Shifting the focus from equality to equity in the workplace

By Michael Leftley, Head of Employment & Immigration Group

Welcome to our new look newsletter "To the Point". In this first edition we focus on gender equity in the workplace and highlight other key issues followed by a rapid round-up of other employment issues in the news.

This month we celebrated International Women's Day, #EmbraceEquity, with a shift in focus from equality to equity and a recognition that each person has different circumstances and may need different resources and opportunities to reach an equal outcome. Our first article looks at the positives and negatives currently in play around gender issues in the workplace. It does remain a mixed picture though and, as our cartoon illustrates, statistics can be misleading. To illustrate this, the Women on Boards Progress report from late 2022 highlighted that women accounted for almost 40% of directors on FTSE 100 boards. So, on the face of it great progress. However, when you scratch the surface, 91% of women are in Non-Executive Director roles and only nine women held CEO roles in the FTSE 100. Equity means creating a genuinely inclusive world of work and enabling business to access the entire leadership talent pool regardless of gender. Clearly we still have a way to go.

Four highlights that have got our attention recently

The give and take of gender equality and the drive for equity in the workplace

Following the recent celebration of International Women's Day #EmbraceEquity and with the deadline for gender pay gap reporting looming, we take a look at five key areas for change in women's equality and equity in the workplace, the enhancement of certain rights and the potential erosion of others.

Access the five keys areas here

What does the future hold for dismissal and re-engagement practices?

With the practice of dismissal and re-engagement coming under the media's spotlight in recent months, the government has launched a consultation on its draft statutory Code of Practice on the use of dismissal and re-engagement by employers as a means of changing employees' terms and conditions of employment.

Read our stance here

An overview of immigration sponsorship for employers

With labour and skills shortages being experienced across the economy, businesses are increasingly needing to recruit non-UK nationals from overseas to fill vacancies.  In order to do this, employers need to apply for an immigration sponsor licence.

View our update here

Introduction to the employment landscape in the Kingdom of Saudi Arabia

Following the announcement of the opening of an Addleshaw Goddard office in the Kingdom of Saudi Arabia, our team has prepared a brief introduction to the employment landscape in the Kingdom.

Find out more information

Upcoming events

Employment and Immigration Training Day – Dublin

Wednesday 26 April 2023 – 10.00 - 14.00

Covering the latest developments in employment law for Ireland, the retention of talent and how to address the key people challenges of 2023 and beyond.

Register your interest

Business Immigration Seminar – Manchester

Thursday 11 May 2023 – 08.30 - 10.30

As immigration law continues to evolve in the UK in light of Covid-19 and Brexit, we explore some of the latest legal developments that businesses need to be aware of when employing overseas workers.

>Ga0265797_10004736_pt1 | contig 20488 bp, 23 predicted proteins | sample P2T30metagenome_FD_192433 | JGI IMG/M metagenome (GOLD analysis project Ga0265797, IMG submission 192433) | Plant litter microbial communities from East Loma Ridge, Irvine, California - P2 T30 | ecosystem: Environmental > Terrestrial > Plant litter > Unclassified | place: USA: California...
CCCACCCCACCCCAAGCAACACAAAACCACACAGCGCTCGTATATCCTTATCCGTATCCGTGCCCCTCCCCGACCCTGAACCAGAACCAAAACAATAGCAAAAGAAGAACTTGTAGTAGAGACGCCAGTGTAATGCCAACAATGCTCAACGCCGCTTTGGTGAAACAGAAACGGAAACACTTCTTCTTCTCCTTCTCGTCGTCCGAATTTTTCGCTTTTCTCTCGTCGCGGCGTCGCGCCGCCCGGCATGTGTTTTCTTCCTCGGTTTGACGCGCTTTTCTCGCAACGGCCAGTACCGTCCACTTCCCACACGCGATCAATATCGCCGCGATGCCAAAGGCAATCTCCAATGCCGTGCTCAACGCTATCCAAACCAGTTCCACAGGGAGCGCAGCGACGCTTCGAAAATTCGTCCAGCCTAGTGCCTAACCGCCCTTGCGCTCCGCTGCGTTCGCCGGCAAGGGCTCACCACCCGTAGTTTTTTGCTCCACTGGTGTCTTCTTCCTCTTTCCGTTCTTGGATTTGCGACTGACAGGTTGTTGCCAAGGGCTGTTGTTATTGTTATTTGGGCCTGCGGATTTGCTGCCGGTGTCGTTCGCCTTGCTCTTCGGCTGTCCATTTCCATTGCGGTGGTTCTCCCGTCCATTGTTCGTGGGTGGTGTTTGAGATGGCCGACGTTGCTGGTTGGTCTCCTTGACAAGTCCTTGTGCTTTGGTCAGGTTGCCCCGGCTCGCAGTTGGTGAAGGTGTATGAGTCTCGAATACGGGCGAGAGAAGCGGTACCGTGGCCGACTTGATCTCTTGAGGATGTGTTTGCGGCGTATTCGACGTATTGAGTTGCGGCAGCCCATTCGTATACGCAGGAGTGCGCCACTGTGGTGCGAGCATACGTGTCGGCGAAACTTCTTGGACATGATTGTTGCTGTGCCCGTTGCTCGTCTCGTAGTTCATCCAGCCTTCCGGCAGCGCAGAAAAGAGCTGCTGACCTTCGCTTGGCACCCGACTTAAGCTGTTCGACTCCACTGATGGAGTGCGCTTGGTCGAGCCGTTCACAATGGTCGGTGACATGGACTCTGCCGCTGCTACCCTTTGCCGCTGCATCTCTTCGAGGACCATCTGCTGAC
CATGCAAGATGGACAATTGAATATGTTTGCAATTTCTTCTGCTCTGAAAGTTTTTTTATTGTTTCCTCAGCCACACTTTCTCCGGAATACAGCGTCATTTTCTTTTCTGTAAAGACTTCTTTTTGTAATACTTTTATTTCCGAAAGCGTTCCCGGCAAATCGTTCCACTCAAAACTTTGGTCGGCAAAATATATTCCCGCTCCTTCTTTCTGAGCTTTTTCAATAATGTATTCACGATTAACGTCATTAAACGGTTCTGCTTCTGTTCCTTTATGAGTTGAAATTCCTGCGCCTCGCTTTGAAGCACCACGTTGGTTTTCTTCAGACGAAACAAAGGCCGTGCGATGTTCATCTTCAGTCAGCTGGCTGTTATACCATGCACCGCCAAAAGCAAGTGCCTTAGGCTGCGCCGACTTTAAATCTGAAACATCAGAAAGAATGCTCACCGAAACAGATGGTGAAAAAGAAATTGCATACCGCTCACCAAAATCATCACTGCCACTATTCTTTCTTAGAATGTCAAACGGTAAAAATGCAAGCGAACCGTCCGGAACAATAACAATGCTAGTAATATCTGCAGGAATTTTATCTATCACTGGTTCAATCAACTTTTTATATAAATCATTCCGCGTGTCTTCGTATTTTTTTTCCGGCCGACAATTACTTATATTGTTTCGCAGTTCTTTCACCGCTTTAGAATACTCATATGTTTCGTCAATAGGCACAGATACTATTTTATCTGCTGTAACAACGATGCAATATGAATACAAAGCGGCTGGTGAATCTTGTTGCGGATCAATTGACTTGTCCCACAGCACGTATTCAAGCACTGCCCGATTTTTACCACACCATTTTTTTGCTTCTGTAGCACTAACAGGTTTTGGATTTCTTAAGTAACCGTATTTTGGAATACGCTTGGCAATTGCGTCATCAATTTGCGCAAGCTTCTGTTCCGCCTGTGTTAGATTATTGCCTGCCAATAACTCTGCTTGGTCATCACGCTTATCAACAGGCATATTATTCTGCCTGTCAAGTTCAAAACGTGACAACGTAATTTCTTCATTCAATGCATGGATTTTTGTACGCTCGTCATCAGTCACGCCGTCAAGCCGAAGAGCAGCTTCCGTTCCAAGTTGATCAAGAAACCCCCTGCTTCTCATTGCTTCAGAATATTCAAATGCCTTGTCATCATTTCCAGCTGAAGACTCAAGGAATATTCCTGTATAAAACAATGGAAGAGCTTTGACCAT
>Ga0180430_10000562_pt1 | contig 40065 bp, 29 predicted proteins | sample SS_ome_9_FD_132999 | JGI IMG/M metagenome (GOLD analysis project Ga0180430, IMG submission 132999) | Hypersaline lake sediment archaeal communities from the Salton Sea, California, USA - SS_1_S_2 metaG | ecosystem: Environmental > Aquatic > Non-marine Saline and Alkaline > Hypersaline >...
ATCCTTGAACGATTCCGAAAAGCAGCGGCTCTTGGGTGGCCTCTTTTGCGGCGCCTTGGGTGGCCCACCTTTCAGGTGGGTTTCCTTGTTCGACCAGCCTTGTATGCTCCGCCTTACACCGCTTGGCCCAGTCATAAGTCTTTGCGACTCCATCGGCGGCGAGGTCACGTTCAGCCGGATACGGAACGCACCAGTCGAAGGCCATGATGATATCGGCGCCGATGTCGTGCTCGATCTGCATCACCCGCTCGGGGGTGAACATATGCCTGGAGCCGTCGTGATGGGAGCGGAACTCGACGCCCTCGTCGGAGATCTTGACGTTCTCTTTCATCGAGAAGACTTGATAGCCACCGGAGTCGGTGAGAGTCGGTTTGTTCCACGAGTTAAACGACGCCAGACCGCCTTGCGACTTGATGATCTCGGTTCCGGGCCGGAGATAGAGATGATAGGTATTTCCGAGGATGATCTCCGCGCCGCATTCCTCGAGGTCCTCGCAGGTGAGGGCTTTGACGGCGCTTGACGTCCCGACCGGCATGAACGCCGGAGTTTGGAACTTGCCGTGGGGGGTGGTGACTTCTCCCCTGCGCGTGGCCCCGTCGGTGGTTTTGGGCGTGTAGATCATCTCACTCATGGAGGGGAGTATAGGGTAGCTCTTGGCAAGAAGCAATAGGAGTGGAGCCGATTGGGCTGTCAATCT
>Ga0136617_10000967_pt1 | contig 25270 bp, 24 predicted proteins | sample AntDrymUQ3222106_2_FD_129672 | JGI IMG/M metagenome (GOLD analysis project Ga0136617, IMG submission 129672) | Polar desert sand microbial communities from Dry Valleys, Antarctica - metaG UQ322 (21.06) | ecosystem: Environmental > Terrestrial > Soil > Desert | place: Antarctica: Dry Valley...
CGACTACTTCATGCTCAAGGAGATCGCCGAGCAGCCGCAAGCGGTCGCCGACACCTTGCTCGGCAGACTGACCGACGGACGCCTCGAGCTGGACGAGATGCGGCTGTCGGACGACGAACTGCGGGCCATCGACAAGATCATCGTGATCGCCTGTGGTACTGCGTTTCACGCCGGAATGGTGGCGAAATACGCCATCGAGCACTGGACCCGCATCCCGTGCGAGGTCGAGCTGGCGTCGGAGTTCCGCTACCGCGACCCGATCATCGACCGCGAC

Sign up now

What else you should know about 

The increases to employment tribunal compensation limits have now been published and come into effect on 6 April 2023.  A week's pay for redundancy payment calculations and basic or additional awards in the employment tribunals will be £643 (up from £571) and the compensatory award limit for unfair dismissal exceeds £100,000 for the first time at £105,707 (up from £93,878). See our Employment Rates 2023 Factsheet here.

In the Spring Budget 2023, the Government revealed its plans for the economy.  Billed as "the biggest ever employment package" the Chancellor set out a package of measures on employment issues and published this Factsheet (Labour Market Measures) which helpfully summarises the key changes of most relevance for employers, including:

  • Helping parents with childcare so they can return to work more easily;
  • Increasing work coach support and work search requirements for many Universal Credit claimants;
  • Doing more to close the disability employment gap and the difference between the employment rates of disabled and non-disabled people and introducing measures to further help those who are not working due to long-term sickness but who want to do so;
  • Supporting older workers to work for longer and to return to work;
  • Supporting businesses in tackling labour shortages and by improving business mobility;
  • Helping young people and adults in England, regardless of their age, to access the training they need.

The Government has also published guidance on helping individuals return to work, following the announcement of its returnerships programme to encourage upskilling and retraining of the over-50s.  In addition, the Government White Paper setting out proposals to help more people with disabilities or health conditions to start, stay and succeed in work has also just been published.

For our latest Horizon Scanner covering all the latest legislative developments and forthcoming cases in employment law, visit here.

Michael Leftley

Michael Leftley

Partner, Head of Employment & Immigration Group
London, UK

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